Spin-offs created in 2007                2
                    Active Spin-offs                         38
                    Research Contracts signed (value)   171 ($14.1M)

                                                                       11
oint Board-Senate                 The Range

                    • 2 spectra:             INTELLECTUAL
                                                ASSETS
                       – What intellectual assets you deal with
                       – Why you deal with those assets

                    • Policies range from conservative to
                      ‘pushing the boundaries’




                                                                  12
Joint Board-Senate




                     Measuring Success


                                   13
oint Board-Senate   The Problem with Innovation Metrics

                    • Policy demands to encourage innovation
                                          INTELLECTUAL
                                             ASSETS
                      AND access to the products of innovation.

                    • Depends on proper tools to measure the
                      social benefits arising from research.




                                                               14
oint Board-Senate   Linear View of Innovation

                                 INTELLECTUAL
                                    ASSETS




                                                15
oint Board-Senate          Innovation is Complex

                    • Innovation is            INTELLECTUAL
                                                  ASSETS
                      circular and iterative

                    • Diffused in space
                      and time

                    • Innovation depends on networks of
                      public and private sector actors


                                                              16
oint Board-Senate       We Measure What is Tangible

                    • % disclosures protectedINTELLECTUAL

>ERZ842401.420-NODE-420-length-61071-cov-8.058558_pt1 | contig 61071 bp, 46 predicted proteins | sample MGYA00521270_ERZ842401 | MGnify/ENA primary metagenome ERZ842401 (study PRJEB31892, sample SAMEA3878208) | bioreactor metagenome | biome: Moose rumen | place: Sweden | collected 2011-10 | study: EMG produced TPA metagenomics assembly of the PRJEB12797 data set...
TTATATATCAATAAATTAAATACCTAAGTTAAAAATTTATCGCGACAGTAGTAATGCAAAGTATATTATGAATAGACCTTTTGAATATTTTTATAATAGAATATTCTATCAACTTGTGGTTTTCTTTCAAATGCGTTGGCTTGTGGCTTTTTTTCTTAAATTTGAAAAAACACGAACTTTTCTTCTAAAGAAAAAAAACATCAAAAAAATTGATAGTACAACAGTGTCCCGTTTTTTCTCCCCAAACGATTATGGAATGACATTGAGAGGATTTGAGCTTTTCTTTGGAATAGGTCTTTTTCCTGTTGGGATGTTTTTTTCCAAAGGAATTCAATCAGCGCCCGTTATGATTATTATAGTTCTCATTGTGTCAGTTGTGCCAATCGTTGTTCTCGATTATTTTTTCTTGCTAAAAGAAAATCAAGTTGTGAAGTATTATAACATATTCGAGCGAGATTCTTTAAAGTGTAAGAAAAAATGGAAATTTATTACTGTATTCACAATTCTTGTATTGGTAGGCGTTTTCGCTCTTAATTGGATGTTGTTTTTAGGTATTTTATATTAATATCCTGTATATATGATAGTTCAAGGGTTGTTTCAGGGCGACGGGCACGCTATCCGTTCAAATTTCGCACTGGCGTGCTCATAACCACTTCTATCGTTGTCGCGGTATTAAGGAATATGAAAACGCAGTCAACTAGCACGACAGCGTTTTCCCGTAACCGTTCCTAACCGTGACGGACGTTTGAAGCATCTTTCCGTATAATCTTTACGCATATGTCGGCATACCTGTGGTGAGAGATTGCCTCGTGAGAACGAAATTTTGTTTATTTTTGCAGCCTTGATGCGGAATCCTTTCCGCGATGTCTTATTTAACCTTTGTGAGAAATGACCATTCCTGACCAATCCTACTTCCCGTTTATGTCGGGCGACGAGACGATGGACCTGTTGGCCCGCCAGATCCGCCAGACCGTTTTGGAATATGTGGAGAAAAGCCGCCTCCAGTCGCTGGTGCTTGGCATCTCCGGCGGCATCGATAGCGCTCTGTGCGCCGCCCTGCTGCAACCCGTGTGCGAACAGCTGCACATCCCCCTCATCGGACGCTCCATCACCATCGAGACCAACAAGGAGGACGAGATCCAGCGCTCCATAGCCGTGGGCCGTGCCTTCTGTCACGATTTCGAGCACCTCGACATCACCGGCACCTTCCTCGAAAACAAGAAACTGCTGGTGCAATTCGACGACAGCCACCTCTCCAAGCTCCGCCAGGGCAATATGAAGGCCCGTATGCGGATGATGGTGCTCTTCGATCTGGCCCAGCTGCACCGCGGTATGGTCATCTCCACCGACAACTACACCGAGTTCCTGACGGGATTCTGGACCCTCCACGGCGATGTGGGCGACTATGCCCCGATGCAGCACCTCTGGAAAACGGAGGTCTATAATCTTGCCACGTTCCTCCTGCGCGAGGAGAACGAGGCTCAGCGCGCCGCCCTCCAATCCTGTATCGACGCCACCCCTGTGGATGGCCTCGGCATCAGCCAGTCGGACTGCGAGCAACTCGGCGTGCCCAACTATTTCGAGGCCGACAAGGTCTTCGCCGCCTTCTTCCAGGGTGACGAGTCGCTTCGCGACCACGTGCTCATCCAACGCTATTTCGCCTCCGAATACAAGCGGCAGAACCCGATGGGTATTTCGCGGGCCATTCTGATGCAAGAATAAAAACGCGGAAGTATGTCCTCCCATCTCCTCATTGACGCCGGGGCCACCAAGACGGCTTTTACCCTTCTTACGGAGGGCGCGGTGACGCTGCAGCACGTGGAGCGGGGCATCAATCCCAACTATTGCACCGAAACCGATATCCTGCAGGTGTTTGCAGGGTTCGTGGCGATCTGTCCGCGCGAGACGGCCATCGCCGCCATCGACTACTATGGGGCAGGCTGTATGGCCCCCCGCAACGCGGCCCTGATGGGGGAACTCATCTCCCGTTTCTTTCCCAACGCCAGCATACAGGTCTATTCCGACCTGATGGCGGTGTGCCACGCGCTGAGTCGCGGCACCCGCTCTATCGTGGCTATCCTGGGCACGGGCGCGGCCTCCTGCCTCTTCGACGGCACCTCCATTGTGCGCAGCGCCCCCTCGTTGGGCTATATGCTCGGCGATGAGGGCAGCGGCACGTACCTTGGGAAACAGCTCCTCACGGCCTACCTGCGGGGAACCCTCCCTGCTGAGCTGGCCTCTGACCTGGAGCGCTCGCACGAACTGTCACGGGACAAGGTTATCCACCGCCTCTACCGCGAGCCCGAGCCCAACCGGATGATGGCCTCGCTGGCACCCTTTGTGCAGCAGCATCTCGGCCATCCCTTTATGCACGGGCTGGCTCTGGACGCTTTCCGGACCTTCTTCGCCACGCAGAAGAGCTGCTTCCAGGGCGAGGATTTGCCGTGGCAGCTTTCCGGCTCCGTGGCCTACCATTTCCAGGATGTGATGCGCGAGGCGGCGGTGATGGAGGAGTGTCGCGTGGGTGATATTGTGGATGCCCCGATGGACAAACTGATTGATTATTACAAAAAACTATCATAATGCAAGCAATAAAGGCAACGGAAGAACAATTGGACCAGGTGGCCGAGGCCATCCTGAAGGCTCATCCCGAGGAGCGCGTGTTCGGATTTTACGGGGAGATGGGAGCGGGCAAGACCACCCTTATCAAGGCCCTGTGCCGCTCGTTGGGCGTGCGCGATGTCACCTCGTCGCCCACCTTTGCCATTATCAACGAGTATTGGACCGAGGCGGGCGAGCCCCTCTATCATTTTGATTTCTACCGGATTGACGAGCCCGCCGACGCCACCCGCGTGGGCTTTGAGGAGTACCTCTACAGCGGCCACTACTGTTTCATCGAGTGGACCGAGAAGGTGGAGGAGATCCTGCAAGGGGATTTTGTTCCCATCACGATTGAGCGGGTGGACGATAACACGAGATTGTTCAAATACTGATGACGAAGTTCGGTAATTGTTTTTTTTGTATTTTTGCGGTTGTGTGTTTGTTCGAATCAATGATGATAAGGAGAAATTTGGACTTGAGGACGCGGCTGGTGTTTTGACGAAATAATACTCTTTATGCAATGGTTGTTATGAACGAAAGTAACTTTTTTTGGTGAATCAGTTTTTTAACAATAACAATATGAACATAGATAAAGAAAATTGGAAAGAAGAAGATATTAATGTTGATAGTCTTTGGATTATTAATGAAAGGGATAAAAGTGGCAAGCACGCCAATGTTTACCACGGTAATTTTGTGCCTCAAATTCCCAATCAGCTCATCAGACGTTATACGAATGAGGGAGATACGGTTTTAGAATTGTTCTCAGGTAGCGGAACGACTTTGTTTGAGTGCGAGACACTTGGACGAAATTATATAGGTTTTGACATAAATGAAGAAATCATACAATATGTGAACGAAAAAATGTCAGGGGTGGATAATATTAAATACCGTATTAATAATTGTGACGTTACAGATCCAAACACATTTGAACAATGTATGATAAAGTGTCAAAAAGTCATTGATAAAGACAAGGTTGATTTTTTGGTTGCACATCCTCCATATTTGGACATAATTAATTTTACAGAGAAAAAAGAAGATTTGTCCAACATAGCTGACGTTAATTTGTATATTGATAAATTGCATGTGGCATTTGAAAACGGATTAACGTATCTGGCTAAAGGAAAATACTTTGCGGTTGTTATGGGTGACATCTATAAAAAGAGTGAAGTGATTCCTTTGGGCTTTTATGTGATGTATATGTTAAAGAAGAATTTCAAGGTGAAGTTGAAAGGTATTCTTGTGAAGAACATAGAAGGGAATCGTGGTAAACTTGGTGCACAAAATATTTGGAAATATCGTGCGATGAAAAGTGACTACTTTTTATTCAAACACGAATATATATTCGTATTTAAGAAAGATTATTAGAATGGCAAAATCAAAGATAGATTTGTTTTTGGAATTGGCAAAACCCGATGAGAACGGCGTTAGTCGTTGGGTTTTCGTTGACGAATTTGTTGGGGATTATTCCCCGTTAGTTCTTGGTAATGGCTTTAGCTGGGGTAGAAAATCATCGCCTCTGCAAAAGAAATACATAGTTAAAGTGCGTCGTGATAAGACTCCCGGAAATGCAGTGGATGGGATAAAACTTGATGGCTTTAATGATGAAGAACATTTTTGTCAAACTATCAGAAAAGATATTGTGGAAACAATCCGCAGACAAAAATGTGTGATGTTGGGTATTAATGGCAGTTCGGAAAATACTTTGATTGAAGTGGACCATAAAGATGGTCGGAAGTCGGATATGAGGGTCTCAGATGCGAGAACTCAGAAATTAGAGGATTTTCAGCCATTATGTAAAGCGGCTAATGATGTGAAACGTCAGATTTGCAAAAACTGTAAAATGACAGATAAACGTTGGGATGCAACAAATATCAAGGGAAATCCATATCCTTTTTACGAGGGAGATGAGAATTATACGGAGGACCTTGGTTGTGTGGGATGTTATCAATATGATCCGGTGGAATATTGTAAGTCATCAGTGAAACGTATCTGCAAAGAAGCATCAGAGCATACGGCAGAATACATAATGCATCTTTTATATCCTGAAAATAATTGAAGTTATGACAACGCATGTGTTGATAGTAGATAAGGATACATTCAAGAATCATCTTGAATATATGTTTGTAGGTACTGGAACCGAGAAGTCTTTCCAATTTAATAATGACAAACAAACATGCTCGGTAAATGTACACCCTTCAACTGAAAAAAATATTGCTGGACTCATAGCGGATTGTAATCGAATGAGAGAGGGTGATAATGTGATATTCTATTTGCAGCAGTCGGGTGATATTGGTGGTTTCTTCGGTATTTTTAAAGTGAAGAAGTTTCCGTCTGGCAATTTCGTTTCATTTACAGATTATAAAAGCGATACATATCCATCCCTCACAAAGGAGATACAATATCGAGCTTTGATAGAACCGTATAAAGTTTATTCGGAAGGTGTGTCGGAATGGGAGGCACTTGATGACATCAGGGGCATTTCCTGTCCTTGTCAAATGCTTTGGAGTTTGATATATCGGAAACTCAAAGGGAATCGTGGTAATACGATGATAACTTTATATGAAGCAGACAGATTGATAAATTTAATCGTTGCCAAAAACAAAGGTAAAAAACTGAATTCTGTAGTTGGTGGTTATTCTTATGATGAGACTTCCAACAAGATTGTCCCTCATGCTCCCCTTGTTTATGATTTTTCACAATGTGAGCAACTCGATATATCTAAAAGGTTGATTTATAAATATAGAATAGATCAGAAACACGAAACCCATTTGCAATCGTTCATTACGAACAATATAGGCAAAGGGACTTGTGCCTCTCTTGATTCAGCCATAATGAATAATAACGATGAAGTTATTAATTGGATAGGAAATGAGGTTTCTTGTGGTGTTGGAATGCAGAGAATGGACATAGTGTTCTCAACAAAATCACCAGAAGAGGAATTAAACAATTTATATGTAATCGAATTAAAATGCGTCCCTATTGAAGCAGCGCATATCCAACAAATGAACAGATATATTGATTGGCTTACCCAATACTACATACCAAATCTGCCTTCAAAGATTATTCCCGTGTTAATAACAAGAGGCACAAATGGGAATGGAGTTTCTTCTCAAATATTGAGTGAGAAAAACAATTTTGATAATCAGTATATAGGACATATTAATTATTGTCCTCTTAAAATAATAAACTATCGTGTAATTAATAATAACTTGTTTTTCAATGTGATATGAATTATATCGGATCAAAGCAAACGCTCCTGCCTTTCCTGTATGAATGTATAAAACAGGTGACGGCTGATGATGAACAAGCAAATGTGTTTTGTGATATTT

• # patents filed           ASSETS

                    • % of disclosures licensed
                    • # licenses / M$ in research grant income
                      (excluding infrastructure grants)
                    • Royalties and other license income
                    • # of viable spin-offs
                    • # of Material Transfer Agreements,
                      Collaborative R&D grants, sponsored
                      research contracts [any research activity
                      requiring a Research Agreement]
                                                                  17
oint Board-Senate       What We Don’t Measure

                                            good indication of
                    • Is what we measure aINTELLECTUAL
                                              ASSETS
                      what we care about?
                    • Other measures require investments in
                      data gathering
                       – Graduate students trained and where
                         they go
                       – Collaborations (measured through joint
                         publications)


                                                              18
oint Board-Senate   Key Questions for Discussion Period

                    1)                      important
                         What are the mostINTELLECTUAL
                                              ASSETS
                         intellectual assets?

                    2)   What role should IP rights play in
                         promoting and advancing these
                         assets?

                    3)   Who should own IP rights? Who
                         should have responsibility for
                         protecting and managing IP rights?
                                                              19